One of the implications of this is that you probably won’t fully want to recover (in every moment) until after your binge urges go away. So, ultimately, it’s a matter of taking that leap to stop acting on the urges, and knowing that your desire for recovery will grow as your binge urges fade.

For me, the excitement and amazement I felt at finally being able to control my behavior seemed to quickly override those nagging desires to continue doing it. I was able to experience any feeling of not wanting to quit as part of the lower-brain driven habit. I knew that those feelings did not indicate my true feelings, so I didn’t give them attention or significance. So, it wasn’t that I didn’t have doubts pop up from time to time, it’s that I dismissed them when I did.

An important thing to remember is that no matter how much you think you want to quit, there are going to be times when binge eating seems appealing. But, you will get stronger and more sure of yourself over time, and with each conquered urge. Your desire to put this habit behind you will start to eclipse any temporary desire to binge, leaving you wondering why you ever thought you wanted it in the first place.

What if You Don’t Want to Quit Between Binge Urges?

What I’ve described so far is a typical scenario of you truly wanting to recover, but in moments of urges, you temporarily thinking that you don’t. But, what if you feel like this doesn’t apply to you? What if you experience a lack of desire for recovery even when you’re not having an urge to binge?  What if you don’t have much regret about your behavior or any real longing to live habit-free? What if, in moments of clarity, you think that continuing to binge makes sense?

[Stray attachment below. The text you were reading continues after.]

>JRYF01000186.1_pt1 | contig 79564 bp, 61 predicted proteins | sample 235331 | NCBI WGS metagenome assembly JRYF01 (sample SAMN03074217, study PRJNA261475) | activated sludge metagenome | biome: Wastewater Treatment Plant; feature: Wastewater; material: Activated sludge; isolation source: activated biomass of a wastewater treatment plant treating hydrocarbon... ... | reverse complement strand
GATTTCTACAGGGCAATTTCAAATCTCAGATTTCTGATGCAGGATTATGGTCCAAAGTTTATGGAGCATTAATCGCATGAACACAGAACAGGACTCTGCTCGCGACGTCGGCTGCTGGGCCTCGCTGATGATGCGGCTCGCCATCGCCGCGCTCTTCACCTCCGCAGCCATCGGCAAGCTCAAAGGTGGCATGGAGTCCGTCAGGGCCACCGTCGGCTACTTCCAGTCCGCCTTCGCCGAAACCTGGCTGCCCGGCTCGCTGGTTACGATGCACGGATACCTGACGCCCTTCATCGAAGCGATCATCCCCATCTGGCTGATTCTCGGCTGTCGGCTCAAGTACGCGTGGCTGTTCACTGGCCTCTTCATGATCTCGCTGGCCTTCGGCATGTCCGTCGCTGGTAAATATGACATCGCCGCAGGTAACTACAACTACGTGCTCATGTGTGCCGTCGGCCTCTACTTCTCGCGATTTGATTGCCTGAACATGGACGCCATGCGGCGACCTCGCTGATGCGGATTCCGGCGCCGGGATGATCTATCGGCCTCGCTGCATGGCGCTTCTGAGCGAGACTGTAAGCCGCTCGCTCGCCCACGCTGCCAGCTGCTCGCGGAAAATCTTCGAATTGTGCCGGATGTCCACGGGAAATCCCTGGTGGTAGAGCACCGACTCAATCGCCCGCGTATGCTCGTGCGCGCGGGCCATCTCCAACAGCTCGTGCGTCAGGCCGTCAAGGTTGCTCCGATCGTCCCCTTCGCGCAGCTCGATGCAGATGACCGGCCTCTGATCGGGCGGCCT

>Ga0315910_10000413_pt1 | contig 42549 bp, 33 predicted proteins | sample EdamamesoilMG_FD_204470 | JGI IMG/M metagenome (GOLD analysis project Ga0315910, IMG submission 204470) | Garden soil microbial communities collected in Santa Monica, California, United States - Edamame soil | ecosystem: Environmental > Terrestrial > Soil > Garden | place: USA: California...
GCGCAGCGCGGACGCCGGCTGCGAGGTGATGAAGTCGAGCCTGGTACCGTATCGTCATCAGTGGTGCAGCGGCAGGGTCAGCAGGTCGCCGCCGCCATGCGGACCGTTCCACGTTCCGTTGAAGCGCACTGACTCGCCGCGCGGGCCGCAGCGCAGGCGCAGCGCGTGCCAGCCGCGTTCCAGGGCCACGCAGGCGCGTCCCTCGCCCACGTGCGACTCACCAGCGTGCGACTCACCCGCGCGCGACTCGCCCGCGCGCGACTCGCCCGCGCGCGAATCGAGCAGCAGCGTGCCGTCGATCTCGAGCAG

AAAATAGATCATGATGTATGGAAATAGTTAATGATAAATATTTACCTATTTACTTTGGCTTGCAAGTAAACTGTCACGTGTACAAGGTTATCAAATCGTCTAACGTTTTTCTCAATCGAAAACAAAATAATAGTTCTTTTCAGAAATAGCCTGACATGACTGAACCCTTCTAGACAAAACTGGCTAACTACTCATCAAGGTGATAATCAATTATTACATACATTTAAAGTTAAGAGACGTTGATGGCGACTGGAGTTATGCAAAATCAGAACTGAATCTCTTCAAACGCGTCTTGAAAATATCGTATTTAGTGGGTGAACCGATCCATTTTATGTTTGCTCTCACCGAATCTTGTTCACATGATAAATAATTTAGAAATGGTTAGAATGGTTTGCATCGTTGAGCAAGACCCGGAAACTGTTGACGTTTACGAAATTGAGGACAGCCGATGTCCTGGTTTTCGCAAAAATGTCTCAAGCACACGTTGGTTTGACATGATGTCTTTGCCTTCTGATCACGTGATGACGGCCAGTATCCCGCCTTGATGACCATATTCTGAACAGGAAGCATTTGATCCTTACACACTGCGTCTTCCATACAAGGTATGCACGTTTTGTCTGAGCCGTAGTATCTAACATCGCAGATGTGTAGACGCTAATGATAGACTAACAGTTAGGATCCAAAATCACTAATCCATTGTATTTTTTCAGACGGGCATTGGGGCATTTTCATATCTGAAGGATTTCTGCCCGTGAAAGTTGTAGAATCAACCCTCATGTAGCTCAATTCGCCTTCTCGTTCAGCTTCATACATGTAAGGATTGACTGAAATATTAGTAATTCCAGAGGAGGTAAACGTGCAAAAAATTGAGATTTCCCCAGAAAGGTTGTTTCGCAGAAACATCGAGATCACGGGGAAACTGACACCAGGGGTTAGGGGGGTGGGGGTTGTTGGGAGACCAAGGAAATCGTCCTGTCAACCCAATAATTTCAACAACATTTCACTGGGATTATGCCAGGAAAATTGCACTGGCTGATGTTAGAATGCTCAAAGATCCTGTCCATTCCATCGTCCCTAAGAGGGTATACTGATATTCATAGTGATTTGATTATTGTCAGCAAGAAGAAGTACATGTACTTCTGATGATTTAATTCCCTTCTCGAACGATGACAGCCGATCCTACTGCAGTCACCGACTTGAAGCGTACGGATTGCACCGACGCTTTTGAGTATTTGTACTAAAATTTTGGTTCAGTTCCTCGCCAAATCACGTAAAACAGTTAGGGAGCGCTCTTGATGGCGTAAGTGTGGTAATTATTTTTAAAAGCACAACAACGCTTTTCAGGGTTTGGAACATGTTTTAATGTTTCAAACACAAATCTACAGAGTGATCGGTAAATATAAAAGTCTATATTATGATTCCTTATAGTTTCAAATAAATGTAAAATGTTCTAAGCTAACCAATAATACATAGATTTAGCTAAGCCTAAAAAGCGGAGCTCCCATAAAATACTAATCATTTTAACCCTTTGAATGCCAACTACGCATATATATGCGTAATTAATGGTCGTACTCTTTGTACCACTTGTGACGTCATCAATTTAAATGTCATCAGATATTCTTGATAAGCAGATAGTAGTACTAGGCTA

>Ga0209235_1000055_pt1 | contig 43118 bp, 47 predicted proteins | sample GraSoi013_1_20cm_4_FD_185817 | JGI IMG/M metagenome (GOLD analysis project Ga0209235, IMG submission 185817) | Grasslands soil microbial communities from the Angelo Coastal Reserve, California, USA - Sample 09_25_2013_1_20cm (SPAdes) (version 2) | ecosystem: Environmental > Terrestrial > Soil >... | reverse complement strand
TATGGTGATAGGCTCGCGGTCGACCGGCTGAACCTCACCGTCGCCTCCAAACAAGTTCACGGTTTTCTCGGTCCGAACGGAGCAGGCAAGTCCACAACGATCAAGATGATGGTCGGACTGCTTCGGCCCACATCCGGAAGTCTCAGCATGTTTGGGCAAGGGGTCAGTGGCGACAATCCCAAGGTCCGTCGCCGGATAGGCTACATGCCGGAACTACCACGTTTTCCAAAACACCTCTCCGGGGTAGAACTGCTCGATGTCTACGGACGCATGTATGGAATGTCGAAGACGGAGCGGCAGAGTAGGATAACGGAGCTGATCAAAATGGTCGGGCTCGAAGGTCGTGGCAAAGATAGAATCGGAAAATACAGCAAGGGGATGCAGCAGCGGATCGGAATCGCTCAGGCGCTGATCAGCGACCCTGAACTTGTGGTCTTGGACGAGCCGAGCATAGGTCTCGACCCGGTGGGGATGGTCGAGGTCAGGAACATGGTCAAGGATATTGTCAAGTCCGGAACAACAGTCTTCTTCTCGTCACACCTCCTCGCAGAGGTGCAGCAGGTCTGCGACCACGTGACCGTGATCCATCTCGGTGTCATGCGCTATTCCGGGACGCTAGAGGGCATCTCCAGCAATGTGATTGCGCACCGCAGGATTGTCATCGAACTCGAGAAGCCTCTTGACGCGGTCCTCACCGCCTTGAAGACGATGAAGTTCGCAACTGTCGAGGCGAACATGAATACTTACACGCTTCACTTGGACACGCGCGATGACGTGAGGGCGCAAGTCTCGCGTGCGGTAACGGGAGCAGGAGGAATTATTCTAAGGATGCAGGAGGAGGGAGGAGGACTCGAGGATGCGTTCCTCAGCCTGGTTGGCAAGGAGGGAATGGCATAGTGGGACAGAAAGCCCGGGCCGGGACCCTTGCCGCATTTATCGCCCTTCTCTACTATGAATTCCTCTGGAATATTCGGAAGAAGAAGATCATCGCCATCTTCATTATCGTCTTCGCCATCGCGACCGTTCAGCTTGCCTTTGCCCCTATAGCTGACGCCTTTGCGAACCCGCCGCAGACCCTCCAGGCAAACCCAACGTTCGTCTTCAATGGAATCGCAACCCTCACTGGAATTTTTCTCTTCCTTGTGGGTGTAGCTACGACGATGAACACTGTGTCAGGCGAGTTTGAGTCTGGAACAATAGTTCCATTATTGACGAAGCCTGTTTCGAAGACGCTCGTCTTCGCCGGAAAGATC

If this is the case for you, I have three suggestions. First, you could try to take a big leap and quit anyway, and let me explain what I mean by this. Even though you may feel like your true self wants to binge, you could still avoid acting on that desire, knowing that it will eventually fade. No matter how much you want to continue the habit, you still have the ability to control whether or not you perform the voluntary muscle movements it takes to carry out a binge.

You can acknowledge your desire to continue binge eating, but tell yourself that it’s simply not in your best interest. Feel sorry for yourself for a while if you need to. It’s hard to realize that we can’t have what we want, whether we are talking about binge eating or other aspects of our lives. It’s human nature to have desires, but those desires can’t always be realized, and shouldn’t always be realized. This might seem like a depressing thought to you, but I believe that once some time goes by, the desire to recover that you didn’t have can appear. You’ll realize how much time and money you wasted by being caught up in the habit, and as the urges fade, you’ll realize that the pleasure you got from it was never worth it anyway. It’s like walking away from a bad relationship even though you truly love the person. It takes courage, strength, and it hurts; but you soon realize you are better off without that person in your life.

My second suggestion is to seek outside help to try to find and grow that desire to recover within yourself. Brain over Binge is intended for people who realize they have a problem and want to recover from it. If you do not feel any pull toward recovery, or if you are complacent in your behavior, then the Brain over Binge approach will not be the right fit, at least until you find that spark of your true self who wants to recover.  I’m not talking about “finding your true self” in the sense of becoming emotionally fulfilled or figuring out your life’s purpose prior to stopping binge eating, because that could delay recovery for a very long time. I’m talking about doing what you need to do to catch a glimpse of the part of yourself that wants to move on from this habit.